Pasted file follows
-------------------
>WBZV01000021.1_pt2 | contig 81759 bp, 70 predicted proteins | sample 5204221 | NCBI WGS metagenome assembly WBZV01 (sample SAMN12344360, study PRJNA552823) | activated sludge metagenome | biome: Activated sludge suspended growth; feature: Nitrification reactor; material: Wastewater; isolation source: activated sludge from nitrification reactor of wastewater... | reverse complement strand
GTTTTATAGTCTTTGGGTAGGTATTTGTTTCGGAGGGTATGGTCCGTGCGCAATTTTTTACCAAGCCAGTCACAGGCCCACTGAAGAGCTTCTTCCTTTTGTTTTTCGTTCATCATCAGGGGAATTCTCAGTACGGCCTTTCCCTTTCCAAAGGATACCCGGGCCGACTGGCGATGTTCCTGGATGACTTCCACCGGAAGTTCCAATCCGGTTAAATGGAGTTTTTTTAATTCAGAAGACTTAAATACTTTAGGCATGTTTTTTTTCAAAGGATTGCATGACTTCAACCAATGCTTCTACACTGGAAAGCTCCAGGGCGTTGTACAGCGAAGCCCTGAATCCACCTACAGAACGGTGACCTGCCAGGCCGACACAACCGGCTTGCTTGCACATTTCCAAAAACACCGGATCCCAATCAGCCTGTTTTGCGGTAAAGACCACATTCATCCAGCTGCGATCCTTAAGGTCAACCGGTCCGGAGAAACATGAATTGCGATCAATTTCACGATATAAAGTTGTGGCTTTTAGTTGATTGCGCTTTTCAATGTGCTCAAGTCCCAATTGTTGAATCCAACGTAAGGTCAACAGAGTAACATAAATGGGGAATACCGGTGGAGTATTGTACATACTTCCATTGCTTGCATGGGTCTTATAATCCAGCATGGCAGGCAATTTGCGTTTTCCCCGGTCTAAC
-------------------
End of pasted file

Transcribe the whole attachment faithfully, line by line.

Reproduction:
>WBZV01000021.1_pt2 | contig 81759 bp, 70 predicted proteins | sample 5204221 | NCBI WGS metagenome assembly WBZV01 (sample SAMN12344360, study PRJNA552823) | activated sludge metagenome | biome: Activated sludge suspended growth; feature: Nitrification reactor; material: Wastewater; isolation source: activated sludge from nitrification reactor of wastewater... | reverse complement strand
GTTTTATAGTCTTTGGGTAGGTATTTGTTTCGGAGGGTATGGTCCGTGCGCAATTTTTTACCAAGCCAGTCACAGGCCCACTGAAGAGCTTCTTCCTTTTGTTTTTCGTTCATCATCAGGGGAATTCTCAGTACGGCCTTTCCCTTTCCAAAGGATACCCGGGCCGACTGGCGATGTTCCTGGATGACTTCCACCGGAAGTTCCAATCCGGTTAAATGGAGTTTTTTTAATTCAGAAGACTTAAATACTTTAGGCATGTTTTTTTTCAAAGGATTGCATGACTTCAACCAATGCTTCTACACTGGAAAGCTCCAGGGCGTTGTACAGCGAAGCCCTGAATCCACCTACAGAACGGTGACCTGCCAGGCCGACACAACCGGCTTGCTTGCACATTTCCAAAAACACCGGATCCCAATCAGCCTGTTTTGCGGTAAAGACCACATTCATCCAGCTGCGATCCTTAAGGTCAACCGGTCCGGAGAAACATGAATTGCGATCAATTTCACGATATAAAGTTGTGGCTTTTAGTTGATTGCGCTTTTCAATGTGCTCAAGTCCCAATTGTTGAATCCAACGTAAGGTCAACAGAGTAACATAAATGGGGAATACCGGTGGAGTATTGTACATACTTCCATTGCTTGCATGGGTCTTATAATCCAGCATGGCAGGCAATTTGCGTTTTCCCCGGTCTAAC